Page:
While the team did not rule out civets as intermediate hosts for the current outbreak, they noted several differences in the civet ACE2 receptor that made it less able to bind SARS-CoV-2. The going hypothesis is that the current outbreak started in bats, then moved to another species. While many of the earliest cases in Wuhan were linked to the Huanan Seafood market—which sold seafood and wildlife, including snakes and birds—not every case has a link to it. The wide variety of animal produce available at the market, and structural similarities of ACE2 receptors in many “suspect species” means scientists are still not confident about the transmission chain of SARS-CoV-2.

Although these models create a shortlist of potential reservoir species, “this study doesn’t identify intermediate hosts,” cautions Baric. He says he wants the findings to help researchers develop new coronavirus animal models to test vaccines and drugs and to study disease progression.

“There’s a lot of ongoing experimental work, which I think will be important for actually confirming some of the hypotheses advanced in this paper,” says Andrew Ward, a computational biologist at the Scripps Research Institute who was not involved in the study.

A similar modeling study by a different set of researchers was recently published in the Journal of Medical Virology. The authors propose—based on structural similarities between the viral RBD and host ACE2—that pangolins, snakes, and turtles could be possible intermediate hosts of SARS-CoV-2. The authors note that further research is needed to confirm these findings, while other experts have discredited the idea put forth by a different group of researchers in January that snakes are SARS-CoV-2 hosts.

Confirming the identity of any intermediate host through wet lab experimentation is a difficult process, and researchers may never nab the definitive culprit. “You can test thousands of bats, but to get the coronavirus you have to catch them on the day they’re shedding it,” says Karesh. He explains that it’s now several months since the initial animal-to-human SARS-CoV-2 transmission occurred, and the coronavirus circulation in animals may have dropped off, which would make the original strain even harder to find.

Y. Wan et al., “Receptor recognition by novel coronavirus from Wuhan: An analysis based on decade-long structural studies of SARS,” J Virology, doi:10.1128/JVI.00127-20, 2020.


This page is updated twice weekly and includes only tests that have received EUA either from commercial manufacturers or laboratory-developed tests. This website is not intended to be used as a reference for funding or grant proposals. Noninclusion in this list should not be interpreted as a judgment on the validity or legitimacy of tests.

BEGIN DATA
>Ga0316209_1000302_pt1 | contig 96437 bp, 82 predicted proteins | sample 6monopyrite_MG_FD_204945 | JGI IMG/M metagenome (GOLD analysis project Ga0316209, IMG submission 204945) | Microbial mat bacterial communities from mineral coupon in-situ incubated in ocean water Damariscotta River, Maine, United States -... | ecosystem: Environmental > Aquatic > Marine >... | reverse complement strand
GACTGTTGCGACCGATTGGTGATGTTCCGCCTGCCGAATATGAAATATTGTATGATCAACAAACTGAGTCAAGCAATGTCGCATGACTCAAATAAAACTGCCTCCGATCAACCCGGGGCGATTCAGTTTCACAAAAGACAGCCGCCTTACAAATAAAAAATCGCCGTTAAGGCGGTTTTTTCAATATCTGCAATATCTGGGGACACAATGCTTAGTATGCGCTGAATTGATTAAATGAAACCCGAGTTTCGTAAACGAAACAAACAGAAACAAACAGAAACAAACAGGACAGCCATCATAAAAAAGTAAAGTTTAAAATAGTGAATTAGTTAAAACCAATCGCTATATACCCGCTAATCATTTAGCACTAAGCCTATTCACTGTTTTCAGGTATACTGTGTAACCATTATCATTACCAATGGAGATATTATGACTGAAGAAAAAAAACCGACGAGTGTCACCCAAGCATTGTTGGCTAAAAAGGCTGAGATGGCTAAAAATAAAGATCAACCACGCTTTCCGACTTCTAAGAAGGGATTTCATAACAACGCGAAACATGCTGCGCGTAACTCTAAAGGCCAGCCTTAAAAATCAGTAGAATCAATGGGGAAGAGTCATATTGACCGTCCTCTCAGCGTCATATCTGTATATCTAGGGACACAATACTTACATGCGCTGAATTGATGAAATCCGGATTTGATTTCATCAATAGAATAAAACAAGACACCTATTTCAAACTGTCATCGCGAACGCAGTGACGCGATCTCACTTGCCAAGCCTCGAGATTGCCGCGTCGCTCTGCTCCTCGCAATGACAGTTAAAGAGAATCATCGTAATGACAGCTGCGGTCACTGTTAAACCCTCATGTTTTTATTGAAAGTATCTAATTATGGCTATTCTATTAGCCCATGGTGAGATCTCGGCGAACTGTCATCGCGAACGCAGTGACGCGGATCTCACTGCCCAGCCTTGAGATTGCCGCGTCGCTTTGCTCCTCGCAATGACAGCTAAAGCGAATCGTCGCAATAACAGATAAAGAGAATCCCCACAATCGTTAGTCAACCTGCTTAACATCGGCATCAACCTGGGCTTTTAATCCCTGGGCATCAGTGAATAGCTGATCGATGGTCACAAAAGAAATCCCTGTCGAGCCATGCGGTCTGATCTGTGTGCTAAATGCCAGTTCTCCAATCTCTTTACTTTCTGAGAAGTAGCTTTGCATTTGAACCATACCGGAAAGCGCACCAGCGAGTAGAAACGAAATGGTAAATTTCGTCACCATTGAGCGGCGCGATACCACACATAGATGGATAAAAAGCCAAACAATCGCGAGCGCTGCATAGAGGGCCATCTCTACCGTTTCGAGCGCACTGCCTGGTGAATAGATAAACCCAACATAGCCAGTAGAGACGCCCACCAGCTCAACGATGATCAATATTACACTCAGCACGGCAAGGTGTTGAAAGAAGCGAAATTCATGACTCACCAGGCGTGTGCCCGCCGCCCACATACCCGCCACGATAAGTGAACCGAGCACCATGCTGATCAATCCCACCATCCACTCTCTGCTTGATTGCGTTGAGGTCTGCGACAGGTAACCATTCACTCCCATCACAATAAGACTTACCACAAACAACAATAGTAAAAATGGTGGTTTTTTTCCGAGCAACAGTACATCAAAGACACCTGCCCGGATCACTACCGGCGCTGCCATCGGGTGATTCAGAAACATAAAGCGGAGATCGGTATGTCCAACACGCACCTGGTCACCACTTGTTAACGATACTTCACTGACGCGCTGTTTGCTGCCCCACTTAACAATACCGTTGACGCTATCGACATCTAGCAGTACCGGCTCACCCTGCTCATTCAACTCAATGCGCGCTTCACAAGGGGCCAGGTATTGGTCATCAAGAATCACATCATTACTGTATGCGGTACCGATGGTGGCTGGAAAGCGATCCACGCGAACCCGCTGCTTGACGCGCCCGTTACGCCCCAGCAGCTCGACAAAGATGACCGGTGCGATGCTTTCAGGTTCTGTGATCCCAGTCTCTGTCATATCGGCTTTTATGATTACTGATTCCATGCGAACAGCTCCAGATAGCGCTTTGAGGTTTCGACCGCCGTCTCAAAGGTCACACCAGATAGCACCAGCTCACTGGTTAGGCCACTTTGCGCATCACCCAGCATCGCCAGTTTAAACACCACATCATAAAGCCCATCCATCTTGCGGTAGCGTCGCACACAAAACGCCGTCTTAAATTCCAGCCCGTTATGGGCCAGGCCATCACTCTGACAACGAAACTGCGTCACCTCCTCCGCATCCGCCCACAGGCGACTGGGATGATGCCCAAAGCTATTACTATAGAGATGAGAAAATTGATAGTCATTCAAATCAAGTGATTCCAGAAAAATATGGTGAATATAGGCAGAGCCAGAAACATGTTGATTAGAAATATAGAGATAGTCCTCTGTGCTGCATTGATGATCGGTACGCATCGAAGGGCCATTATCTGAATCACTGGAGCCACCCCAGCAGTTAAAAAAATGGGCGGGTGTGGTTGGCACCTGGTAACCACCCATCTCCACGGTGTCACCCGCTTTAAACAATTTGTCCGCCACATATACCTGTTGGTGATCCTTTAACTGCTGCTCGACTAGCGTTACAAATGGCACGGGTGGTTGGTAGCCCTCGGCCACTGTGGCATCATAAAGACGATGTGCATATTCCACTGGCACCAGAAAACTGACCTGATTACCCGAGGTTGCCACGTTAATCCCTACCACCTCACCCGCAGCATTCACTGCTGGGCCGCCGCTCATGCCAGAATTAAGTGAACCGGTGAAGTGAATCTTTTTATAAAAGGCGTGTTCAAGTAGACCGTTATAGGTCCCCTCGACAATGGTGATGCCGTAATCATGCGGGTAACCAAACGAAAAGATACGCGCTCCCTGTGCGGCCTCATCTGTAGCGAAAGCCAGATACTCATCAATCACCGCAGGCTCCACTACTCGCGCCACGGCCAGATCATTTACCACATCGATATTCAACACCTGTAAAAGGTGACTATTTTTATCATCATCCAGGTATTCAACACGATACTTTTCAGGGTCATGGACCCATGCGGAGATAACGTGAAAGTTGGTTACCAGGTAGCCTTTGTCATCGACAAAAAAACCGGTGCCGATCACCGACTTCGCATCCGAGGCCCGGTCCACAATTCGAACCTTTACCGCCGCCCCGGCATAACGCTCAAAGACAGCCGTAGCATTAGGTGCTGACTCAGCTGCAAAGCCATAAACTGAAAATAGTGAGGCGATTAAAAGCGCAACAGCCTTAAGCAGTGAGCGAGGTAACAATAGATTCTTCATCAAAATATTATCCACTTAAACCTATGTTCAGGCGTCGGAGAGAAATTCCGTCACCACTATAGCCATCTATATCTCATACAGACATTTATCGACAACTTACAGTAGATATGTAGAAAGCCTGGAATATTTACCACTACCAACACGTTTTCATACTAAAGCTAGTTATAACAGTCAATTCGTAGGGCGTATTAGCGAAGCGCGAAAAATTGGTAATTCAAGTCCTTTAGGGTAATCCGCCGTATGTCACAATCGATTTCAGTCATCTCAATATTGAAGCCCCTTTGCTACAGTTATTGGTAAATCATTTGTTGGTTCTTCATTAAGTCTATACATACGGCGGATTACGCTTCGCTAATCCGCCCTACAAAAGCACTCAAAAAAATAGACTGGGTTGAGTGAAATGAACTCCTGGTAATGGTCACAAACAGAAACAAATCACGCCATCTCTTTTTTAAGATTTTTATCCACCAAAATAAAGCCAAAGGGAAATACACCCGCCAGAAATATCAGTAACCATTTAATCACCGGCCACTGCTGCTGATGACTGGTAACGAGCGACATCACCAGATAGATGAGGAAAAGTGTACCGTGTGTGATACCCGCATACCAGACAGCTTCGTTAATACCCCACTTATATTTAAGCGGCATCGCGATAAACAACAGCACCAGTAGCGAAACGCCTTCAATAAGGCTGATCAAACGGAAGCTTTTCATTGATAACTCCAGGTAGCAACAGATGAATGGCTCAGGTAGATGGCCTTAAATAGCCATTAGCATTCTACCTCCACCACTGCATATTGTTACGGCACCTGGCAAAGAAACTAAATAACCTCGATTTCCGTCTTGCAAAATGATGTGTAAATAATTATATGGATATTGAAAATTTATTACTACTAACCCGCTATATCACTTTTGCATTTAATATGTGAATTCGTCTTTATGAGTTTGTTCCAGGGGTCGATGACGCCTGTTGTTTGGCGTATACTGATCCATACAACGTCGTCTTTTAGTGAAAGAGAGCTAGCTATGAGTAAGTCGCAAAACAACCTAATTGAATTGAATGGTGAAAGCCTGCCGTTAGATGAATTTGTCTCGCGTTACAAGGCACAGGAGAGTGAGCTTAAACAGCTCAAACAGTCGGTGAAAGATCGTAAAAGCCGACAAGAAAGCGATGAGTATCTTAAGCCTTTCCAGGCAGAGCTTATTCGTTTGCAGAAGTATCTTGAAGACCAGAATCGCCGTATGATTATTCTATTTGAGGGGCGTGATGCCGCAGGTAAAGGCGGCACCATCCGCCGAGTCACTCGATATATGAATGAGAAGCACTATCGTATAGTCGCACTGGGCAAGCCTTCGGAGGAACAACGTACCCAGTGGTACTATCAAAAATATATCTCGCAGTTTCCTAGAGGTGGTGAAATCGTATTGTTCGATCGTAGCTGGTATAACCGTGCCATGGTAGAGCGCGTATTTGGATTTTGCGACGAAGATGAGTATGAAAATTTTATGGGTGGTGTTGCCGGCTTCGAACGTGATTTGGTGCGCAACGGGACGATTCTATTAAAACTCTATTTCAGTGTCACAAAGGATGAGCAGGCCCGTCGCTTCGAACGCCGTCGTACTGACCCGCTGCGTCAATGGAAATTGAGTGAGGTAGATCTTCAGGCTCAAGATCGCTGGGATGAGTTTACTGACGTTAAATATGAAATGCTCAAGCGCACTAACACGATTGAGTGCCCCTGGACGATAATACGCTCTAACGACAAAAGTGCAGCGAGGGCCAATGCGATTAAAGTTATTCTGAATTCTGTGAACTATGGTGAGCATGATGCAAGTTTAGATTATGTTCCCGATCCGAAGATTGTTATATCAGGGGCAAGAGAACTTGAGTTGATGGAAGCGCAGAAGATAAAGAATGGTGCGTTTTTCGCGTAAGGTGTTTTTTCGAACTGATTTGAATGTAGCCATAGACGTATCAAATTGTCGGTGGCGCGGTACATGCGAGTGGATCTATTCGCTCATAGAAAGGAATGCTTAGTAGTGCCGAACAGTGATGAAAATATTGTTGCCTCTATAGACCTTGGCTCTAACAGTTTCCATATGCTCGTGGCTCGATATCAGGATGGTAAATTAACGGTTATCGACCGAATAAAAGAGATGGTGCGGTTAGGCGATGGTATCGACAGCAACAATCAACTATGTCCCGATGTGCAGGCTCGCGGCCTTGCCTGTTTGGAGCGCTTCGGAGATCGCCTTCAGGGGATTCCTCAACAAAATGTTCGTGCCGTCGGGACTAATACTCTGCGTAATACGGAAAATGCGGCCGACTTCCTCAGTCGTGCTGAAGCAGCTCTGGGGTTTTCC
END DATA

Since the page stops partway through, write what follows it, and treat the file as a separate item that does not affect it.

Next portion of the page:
If you are a manufacturer or research institution that has an EUA-approved antigen or molecular test that is not yet listed, please submit your information here. Submission of this form does not guarantee inclusion on the website.

Note on sensitivity and specificity data

Where available, we list the manufacturer-reported sensitivity and specificity data. A highly sensitive test should capture all true positive results. A highly specific test should rule out all true negative results. These measures are not independently validated by the Johns Hopkins Center for Health Security. If sensitivity or specificity is not listed, it was not available from the manufacturer at the time of posting. When available, the number of samples used for sensitivity/specificity definitions are listed in the product description.

The terms “sensitivity” and “specificity” may not appear in the manufacturers’ information sheets, but are often reported as “positive percent agreement” and “negative percent agreement.“ Sensitivity may also be measured by calculating the limit of detection, which is the lowest detectable number of virus copies in a sample at which the test will return a positive result at least 95% of the time. Essentially, a lower limit of detection indicates a more sensitive test, with fewer viral copies per sample necessary to elicit a positive test result. The US FDA recommends that manufacturers use these terms to indicate that a nonreference standard was used when evaluating the test.

More information on molecular tests:

Triangulation number of the SARS CoV-19 virus - Biology

We determined secondary attack rates (SAR) among close contacts of 59 asymptomatic and symptomatic coronavirus disease case-patients by presymptomatic and symptomatic exposure. We observed no transmission from asymptomatic case-patients and highest SAR through presymptomatic exposure. Rapid quarantine of close contacts with or without symptoms is needed to prevent presymptomatic transmission.

During the ongoing coronavirus disease (COVID-19) pandemic, worldwide, >85 million severe acute respiratory syndrome coronavirus 2 (SARS-CoV-2) infections had been reported as of January 7, 2021 ( Although it was clear from the beginning of the pandemic that symptomatic transmission of SARS-CoV-2 occurs, presymptomatic transmission has also been described (16). Furthermore, transmission from asymptomatic cases was deemed possible on the basis of findings that viral load of asymptomatic cases was similar to that of symptomatic cases (7). Understanding how transmission occurs from asymptomatic cases and from symptomatic cases in their presymptomatic and symptomatic phase, as well as the frequency of transmission, is essential for public health management. We assessed asymptomatic, presymptomatic, and symptomatic transmission during an outbreak investigation of 59 COVID-19 cases by determining secondary attack rates (SAR) according to the respective exposure periods. In addition, we estimated key parameters such as serial interval and incubation period.